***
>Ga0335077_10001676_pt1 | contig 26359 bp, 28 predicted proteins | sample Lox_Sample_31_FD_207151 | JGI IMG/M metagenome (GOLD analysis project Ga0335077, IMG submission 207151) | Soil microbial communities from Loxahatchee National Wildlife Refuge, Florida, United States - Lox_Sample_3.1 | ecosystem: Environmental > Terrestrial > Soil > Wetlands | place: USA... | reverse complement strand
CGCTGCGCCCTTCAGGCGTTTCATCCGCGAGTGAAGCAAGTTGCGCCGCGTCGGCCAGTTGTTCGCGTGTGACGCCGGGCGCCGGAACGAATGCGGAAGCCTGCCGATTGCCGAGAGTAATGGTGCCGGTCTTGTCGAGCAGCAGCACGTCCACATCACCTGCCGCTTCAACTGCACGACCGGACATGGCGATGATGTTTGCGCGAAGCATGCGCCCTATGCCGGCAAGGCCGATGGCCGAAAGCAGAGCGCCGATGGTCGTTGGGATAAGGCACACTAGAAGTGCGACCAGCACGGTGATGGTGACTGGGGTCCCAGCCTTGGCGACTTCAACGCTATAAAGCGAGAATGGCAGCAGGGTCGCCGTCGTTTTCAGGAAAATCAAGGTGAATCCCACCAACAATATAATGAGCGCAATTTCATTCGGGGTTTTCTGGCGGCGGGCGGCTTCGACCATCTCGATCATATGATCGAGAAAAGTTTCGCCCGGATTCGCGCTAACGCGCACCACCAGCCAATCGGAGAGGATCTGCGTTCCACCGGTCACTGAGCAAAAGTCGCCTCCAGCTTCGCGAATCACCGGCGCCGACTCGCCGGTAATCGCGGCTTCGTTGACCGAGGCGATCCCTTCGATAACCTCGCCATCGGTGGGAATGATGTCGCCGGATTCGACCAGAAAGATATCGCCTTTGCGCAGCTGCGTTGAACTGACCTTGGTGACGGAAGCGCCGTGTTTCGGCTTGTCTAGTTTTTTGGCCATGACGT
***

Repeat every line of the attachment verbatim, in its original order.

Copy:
>Ga0335077_10001676_pt1 | contig 26359 bp, 28 predicted proteins | sample Lox_Sample_31_FD_207151 | JGI IMG/M metagenome (GOLD analysis project Ga0335077, IMG submission 207151) | Soil microbial communities from Loxahatchee National Wildlife Refuge, Florida, United States - Lox_Sample_3.1 | ecosystem: Environmental > Terrestrial > Soil > Wetlands | place: USA... | reverse complement strand
CGCTGCGCCCTTCAGGCGTTTCATCCGCGAGTGAAGCAAGTTGCGCCGCGTCGGCCAGTTGTTCGCGTGTGACGCCGGGCGCCGGAACGAATGCGGAAGCCTGCCGATTGCCGAGAGTAATGGTGCCGGTCTTGTCGAGCAGCAGCACGTCCACATCACCTGCCGCTTCAACTGCACGACCGGACATGGCGATGATGTTTGCGCGAAGCATGCGCCCTATGCCGGCAAGGCCGATGGCCGAAAGCAGAGCGCCGATGGTCGTTGGGATAAGGCACACTAGAAGTGCGACCAGCACGGTGATGGTGACTGGGGTCCCAGCCTTGGCGACTTCAACGCTATAAAGCGAGAATGGCAGCAGGGTCGCCGTCGTTTTCAGGAAAATCAAGGTGAATCCCACCAACAATATAATGAGCGCAATTTCATTCGGGGTTTTCTGGCGGCGGGCGGCTTCGACCATCTCGATCATATGATCGAGAAAAGTTTCGCCCGGATTCGCGCTAACGCGCACCACCAGCCAATCGGAGAGGATCTGCGTTCCACCGGTCACTGAGCAAAAGTCGCCTCCAGCTTCGCGAATCACCGGCGCCGACTCGCCGGTAATCGCGGCTTCGTTGACCGAGGCGATCCCTTCGATAACCTCGCCATCGGTGGGAATGATGTCGCCGGATTCGACCAGAAAGATATCGCCTTTGCGCAGCTGCGTTGAACTGACCTTGGTGACGGAAGCGCCGTGTTTCGGCTTGTCTAGTTTTTTGGCCATGACGT